Portrait of An Artist as an Angry Youth: An introduction to the comic artist Johnny Ryan

Posted by on October 11th, 2010 at 12:01 AM

By Jesse Tangen-Mills



A preemie Lolita tells Humbert, “Golly, you sure know how to impress a baby lady.” Don Quixote fights the windmills in La Mancha by gluing a baby to his penis. As Johnny Ryan’s throwback comedian character Boobs Pooter says, “That’s comedy!” Or so it is for cartoon artist, Ryan, creator of the gag strip Angry Youth Comix, hailed by the Guardian as “the most gleefully offensive cartoonist in the world.” But to call Ryan’s comics offensive is understatement. His demented doodling is the stuff censors dream of: sophomorically sadistic, absurdly filthy, overtly offensive, and of little, if any intrinsic value. And yet for his readers, it has no equal. On his pages one finds something original and authentic, albeit quite perverse.

After encouragement from a friend at 22, Ryan began self-publishing the strips he had only been sending to a handful of friends — mostly to mock them. This would become Angry Youth Comix, featuring the nauseating comedy duo Loady McGee, a pimply red-headed alpha rebel and Sinus O’Gynus, the submissive nerd. Other characters followed, Blecky Yuckerella, a bearded blond hair girl, and the lesser known Sherlock McRape who, as you might guess, is a detective-rapist.

Almost 20 years later, most issues of Angry Youth Comix are available in trade paperback collections. In 2007, he began drawing literary parodies (on his own terms) with Kool Komix Klub cited above, as well as The Comic Book Holocaust, a brutal indictment of every comic from Marmaduke to Optic Nerve. In addition, he’s draws an idiosyncratic color comic strip for Vice Magazine.

His most recent graphic novel The Prison Pit Volume 2, due to come out in October, marks a new movement from the gag comics he’s famous for, to cartoonish slasher science fiction. That isn’t to say the gory slow-motion space adventures aren’t without classic Johnny Ryan word bubbles like, “C’mon assrat, let’s move.”

A fan of his work for years, I’ve always wondered: Who is Johnny Ryan? Why does he draw “misanthropic” comics, as he calls them? In speaking with him, weathering long pauses and Gene Simmons-like evasion, I learned that Ryan was not an angry youth at all — well, not entirely.

— Jesse Tangen-Mills



TANGEN-MILLS: When did you start drawing comics?

RYAN: Do you mean when did I start doing it thinking that I would make a career out of it?

TANGEN-MILLS: First memories of drawing comics, not professionally.

RYAN: I mean, I don’t know. Probably, when I was just a child, just sort of fucking around.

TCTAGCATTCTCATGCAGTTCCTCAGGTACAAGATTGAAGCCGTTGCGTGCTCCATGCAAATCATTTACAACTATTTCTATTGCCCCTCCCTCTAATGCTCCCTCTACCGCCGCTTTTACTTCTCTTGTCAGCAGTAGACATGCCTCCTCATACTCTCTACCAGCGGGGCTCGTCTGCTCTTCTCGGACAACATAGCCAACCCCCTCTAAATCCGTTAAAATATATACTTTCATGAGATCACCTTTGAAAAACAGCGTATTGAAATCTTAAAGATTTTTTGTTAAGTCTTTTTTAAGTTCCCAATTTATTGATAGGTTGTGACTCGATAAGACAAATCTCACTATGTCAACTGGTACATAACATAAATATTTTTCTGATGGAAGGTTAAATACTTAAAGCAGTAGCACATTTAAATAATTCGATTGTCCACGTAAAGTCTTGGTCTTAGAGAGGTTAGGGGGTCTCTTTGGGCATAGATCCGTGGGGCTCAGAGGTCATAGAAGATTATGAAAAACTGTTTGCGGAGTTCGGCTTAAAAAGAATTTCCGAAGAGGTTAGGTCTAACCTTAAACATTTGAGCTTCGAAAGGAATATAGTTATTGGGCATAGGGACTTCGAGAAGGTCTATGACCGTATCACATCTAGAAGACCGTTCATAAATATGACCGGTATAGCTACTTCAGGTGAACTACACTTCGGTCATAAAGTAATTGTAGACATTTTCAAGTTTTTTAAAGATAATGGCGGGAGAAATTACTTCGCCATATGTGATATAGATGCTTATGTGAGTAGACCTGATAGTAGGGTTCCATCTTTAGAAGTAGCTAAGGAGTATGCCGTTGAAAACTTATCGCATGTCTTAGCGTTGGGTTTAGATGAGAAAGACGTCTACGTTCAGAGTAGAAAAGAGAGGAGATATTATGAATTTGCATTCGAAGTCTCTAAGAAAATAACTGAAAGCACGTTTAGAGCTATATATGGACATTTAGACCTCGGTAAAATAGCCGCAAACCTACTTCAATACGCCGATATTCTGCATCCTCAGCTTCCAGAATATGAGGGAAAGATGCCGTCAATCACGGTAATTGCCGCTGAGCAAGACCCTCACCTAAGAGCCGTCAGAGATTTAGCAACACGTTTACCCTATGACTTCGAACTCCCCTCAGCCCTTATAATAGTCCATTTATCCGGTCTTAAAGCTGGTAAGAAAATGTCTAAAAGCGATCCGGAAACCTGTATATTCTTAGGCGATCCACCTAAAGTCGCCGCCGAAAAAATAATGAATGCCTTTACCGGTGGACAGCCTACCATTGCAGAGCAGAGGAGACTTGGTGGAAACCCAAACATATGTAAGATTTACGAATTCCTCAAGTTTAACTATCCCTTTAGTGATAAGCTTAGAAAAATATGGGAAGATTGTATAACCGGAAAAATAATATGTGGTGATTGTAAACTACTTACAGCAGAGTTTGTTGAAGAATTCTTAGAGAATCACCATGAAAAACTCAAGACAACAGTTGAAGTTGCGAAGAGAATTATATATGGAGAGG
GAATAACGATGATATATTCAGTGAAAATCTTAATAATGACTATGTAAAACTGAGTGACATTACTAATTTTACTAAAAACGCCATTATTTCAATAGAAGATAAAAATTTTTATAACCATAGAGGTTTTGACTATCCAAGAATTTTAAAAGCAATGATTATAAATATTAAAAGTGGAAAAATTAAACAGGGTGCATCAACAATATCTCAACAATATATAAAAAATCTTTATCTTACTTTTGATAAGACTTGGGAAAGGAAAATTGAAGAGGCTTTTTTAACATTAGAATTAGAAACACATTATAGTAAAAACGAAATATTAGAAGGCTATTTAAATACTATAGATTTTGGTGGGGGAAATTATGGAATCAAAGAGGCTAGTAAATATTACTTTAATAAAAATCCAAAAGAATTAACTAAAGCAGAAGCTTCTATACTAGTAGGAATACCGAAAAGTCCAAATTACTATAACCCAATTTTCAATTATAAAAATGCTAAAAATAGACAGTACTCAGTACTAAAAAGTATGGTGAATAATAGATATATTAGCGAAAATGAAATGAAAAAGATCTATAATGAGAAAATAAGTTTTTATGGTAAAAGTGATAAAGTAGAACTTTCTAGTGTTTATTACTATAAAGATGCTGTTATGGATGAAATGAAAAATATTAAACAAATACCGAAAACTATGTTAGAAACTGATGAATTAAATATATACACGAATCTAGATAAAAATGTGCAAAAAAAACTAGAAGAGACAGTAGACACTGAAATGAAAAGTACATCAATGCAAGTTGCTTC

TANGEN-MILLS: Did you read a lot of comics?

RYAN: Yeah, I would read the newspaper comics. Archie and Richie Rich. Then as a teenager I started reading the Marvel superhero stuff and Mad Magazine.

TANGEN-MILLS: And when did you start drawing professionally?

RYAN: Not until I was like 22, 23 did I think I would try to make a go at it as a professional artist, professional cartoonist.

TANGEN-MILLS: You studied at UMass Amherst.

RYAN: Correct. When I was at UMass I was an English major. I had ideas of maybe being some kind of English professor or writer of fiction or something.



TANGEN-MILLS: Did you draw comics in college?

RYAN: Kind of. I used to correspond with friends. Instead of writing a letter, I would draw comics for them. They would usually be comics starring them. So it would be making fun of them in some manner; they would have some kind of crazy adventure. So I was doing it just to kind of entertain my friends. But I never thought of it as a career.

TANGEN-MILLS: Did you see comics then as a possible venue for the same sort of artistic expression you were studying?

RYAN: No, there was some kind of weird thing going on. When it came to my writing, and my aspirations as a fiction writer, I was very serious. My work was very William Faulkner type fiction; opaque, really heavy in description. My thinking was: the more difficult it was to read, the work the more intelligent it was, more to it. It’s important if it’s incredibly hard to read. Obviously. I think I was going along those lines. At the same time when I was aspiring to do that, this was sort of just this stupid hobby, these comic strips that I would send to friends. I’d do it for one friend and then they would show another friend. And they would say, send me one. It kind of went snowballing. One of my friends was like, “Look, these comics you’re doing are hilarious; you should pursue this. This writing stuff not so much.” The writing was a real chore. I guess I was also under the impression that if something is incredibly difficult and unpleasant, only then is it good. Because I was enjoying the comics, that couldn’t be any good. My friend was sort of like, “You’ve got put the fiction stuff aside. This is your calling here.” So I followed the advice.

TANGEN-MILLS: You’re originally from Massachusetts.

RYAN: Well, I was born in Boston, but I lived most of my life in Plymouth.

TANGEN-MILLS: Maybe I’m totally off with this, but in Boston and the surrounding areas, punk was pretty big in the ’80s and ’90s. Sometimes I see your comics as sort of punk. I mean the title Angry Youth Comix sounds punk. I was wondering if you had any connection with a scene there.

RYAN: I was born in ’70 so I pretty much lived in Plymouth. As far as the punk scene I was totally oblivious to that kind of stuff.


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